“Where all the solutions are best-in-class, the ROI is proven, and customers are engaged.”
Sounds great, doesn’t it? If you are a fan of Garrison Keillor who reports the news from Lake Wobegon – a fictional town in Minnesota – on the radio show “A Prairie Home Companion,” you probably recognized my spin on his tag line; “Reporting from Lake Wobegon, where all the women are strong, all the men are good-looking, and all the children are above average.” It’s a fun show, and I’m sure you would enjoy listening.
The name Wobegon is a play on words. The word “woe” means “beset with trouble,” while the phrase “woe, be gone” indicates a dismissal of troubles. The Lake Wobegon effect designates the human tendency to overestimate one’s achievements and capabilities in relation to others. Is there any Lake Wobegon in your organization’s marketing strategy? You can usually recognize the effect when you see the constant use of phrases like:
-- “The leading provider of …”
-- “Best-in-class for …”
-- “Our market-leading …”
-- “Delivers proven solutions guaranteed to cure cancer and stop global warming”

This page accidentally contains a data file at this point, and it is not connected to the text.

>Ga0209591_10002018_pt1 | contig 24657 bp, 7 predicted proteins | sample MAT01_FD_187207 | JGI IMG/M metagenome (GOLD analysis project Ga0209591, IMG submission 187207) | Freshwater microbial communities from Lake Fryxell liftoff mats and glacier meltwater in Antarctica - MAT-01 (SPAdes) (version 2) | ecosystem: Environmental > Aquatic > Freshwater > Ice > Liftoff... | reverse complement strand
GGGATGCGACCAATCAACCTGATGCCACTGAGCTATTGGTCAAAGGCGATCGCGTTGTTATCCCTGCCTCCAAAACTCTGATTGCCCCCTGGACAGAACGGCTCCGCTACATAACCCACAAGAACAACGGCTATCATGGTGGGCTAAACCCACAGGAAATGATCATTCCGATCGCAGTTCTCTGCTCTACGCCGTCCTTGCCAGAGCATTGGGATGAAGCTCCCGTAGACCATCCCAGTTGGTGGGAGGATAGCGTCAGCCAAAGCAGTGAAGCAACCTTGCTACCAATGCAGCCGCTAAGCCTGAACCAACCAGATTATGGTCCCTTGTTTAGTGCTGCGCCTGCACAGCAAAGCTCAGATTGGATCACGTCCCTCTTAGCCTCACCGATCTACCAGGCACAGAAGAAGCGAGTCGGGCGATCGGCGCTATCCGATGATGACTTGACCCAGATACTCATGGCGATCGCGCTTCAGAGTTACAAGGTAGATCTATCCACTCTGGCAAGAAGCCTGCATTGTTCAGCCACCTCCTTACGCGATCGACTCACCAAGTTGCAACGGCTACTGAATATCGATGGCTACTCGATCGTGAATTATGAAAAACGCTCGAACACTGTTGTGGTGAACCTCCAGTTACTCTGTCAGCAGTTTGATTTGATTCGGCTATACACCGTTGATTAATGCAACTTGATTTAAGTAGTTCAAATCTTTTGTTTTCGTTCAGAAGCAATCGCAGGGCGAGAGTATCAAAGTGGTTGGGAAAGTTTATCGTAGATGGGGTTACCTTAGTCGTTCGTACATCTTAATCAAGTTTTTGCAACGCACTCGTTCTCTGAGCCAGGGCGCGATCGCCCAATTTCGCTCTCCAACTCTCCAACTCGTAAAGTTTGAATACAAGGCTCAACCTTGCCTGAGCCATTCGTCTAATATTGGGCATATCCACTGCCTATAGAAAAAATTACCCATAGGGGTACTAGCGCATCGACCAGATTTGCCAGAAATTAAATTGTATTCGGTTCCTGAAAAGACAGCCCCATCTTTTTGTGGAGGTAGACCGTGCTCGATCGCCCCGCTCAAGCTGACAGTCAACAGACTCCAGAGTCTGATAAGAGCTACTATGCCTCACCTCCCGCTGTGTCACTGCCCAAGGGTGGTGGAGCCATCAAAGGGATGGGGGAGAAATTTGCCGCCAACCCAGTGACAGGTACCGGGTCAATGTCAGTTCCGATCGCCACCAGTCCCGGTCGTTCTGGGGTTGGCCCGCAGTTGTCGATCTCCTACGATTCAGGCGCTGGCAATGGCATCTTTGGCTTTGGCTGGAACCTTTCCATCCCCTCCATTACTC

OK, I took some liberties with the last one, but I think you get the picture. Most organizations can point to a magic quadrant, wave, benchmark report or white paper justifying their claim to some version of the “leading” statement. If you read the press releases that come across the wire each day, you will see that most organizations believe they are above average. So, if everyone is a leader ,then what’s the real differentiation? Well, getting back to the show, Keillor says the fictional town’s name comes from a fictional old Indian word meaning “the place where we waited all day in the rain for you.” Hmmm … if you are waiting all day in the rain for me it sounds like we have a special relationship based on trust. And if you are building customer relationships and experiences based on trust, many of your marketing woes will be gone.